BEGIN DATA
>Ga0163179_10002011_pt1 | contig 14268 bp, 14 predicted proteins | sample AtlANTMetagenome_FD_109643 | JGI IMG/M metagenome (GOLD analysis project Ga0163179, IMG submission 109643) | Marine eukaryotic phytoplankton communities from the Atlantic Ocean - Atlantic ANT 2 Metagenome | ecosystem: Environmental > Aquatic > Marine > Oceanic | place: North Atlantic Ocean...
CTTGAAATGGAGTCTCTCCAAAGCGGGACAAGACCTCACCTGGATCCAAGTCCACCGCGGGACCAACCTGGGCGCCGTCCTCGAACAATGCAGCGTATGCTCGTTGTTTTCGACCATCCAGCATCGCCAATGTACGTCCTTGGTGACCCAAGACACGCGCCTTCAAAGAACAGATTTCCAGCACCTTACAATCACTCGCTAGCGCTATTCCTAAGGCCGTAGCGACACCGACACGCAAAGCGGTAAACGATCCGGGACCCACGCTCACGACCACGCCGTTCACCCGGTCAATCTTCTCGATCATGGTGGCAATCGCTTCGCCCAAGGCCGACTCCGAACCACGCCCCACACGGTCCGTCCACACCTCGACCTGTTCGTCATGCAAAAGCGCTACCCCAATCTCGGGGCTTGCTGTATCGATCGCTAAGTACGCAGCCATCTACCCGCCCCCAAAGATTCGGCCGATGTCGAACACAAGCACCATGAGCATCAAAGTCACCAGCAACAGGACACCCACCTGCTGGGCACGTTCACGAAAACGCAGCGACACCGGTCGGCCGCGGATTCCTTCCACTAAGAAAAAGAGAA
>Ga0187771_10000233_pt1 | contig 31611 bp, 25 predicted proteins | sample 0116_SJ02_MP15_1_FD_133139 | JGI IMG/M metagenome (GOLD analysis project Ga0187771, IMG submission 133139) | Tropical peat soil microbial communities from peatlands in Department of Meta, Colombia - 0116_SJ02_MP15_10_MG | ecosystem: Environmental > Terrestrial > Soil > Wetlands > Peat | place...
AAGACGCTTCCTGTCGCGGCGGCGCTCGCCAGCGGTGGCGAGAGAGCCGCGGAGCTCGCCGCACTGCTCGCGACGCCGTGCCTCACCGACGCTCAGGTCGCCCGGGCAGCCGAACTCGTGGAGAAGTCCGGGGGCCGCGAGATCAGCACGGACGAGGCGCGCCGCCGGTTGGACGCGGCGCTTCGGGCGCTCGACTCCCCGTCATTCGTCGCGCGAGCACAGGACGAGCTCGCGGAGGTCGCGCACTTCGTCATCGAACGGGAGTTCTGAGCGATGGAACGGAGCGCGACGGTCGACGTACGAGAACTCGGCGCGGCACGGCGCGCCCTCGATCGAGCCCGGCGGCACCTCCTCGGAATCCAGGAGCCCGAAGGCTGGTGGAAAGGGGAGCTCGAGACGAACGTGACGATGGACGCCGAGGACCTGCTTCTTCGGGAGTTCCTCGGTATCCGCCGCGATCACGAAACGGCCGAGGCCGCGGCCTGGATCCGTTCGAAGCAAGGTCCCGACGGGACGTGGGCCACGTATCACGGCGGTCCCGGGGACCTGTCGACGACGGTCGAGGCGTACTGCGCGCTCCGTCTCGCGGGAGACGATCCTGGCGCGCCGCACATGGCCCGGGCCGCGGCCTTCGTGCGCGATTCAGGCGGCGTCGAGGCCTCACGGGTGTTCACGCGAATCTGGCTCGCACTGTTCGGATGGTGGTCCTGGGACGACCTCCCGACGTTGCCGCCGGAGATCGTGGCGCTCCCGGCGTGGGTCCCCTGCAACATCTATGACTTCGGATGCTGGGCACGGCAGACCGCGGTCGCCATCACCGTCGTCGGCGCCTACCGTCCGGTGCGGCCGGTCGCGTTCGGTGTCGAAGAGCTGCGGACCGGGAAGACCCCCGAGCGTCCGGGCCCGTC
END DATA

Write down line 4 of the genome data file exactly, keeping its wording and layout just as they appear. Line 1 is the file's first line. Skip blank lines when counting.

AAGACGCTTCCTGTCGCGGCGGCGCTCGCCAGCGGTGGCGAGAGAGCCGCGGAGCTCGCCGCACTGCTCGCGACGCCGTGCCTCACCGACGCTCAGGTCGCCCGGGCAGCCGAACTCGTGGAGAAGTCCGGGGGCCGCGAGATCAGCACGGACGAGGCGCGCCGCCGGTTGGACGCGGCGCTTCGGGCGCTCGACTCCCCGTCATTCGTCGCGCGAGCACAGGACGAGCTCGCGGAGGTCGCGCACTTCGTCATCGAACGGGAGTTCTGAGCGATGGAACGGAGCGCGACGGTCGACGTACGAGAACTCGGCGCGGCACGGCGCGCCCTCGATCGAGCCCGGCGGCACCTCCTCGGAATCCAGGAGCCCGAAGGCTGGTGGAAAGGGGAGCTCGAGACGAACGTGACGATGGACGCCGAGGACCTGCTTCTTCGGGAGTTCCTCGGTATCCGCCGCGATCACGAAACGGCCGAGGCCGCGGCCTGGATCCGTTCGAAGCAAGGTCCCGACGGGACGTGGGCCACGTATCACGGCGGTCCCGGGGACCTGTCGACGACGGTCGAGGCGTACTGCGCGCTCCGTCTCGCGGGAGACGATCCTGGCGCGCCGCACATGGCCCGGGCCGCGGCCTTCGTGCGCGATTCAGGCGGCGTCGAGGCCTCACGGGTGTTCACGCGAATCTGGCTCGCACTGTTCGGATGGTGGTCCTGGGACGACCTCCCGACGTTGCCGCCGGAGATCGTGGCGCTCCCGGCGTGGGTCCCCTGCAACATCTATGACTTCGGATGCTGGGCACGGCAGACCGCGGTCGCCATCACCGTCGTCGGCGCCTACCGTCCGGTGCGGCCGGTCGCGTTCGGTGTCGAAGAGCTGCGGACCGGGAAGACCCCCGAGCGTCCGGGCCCGTC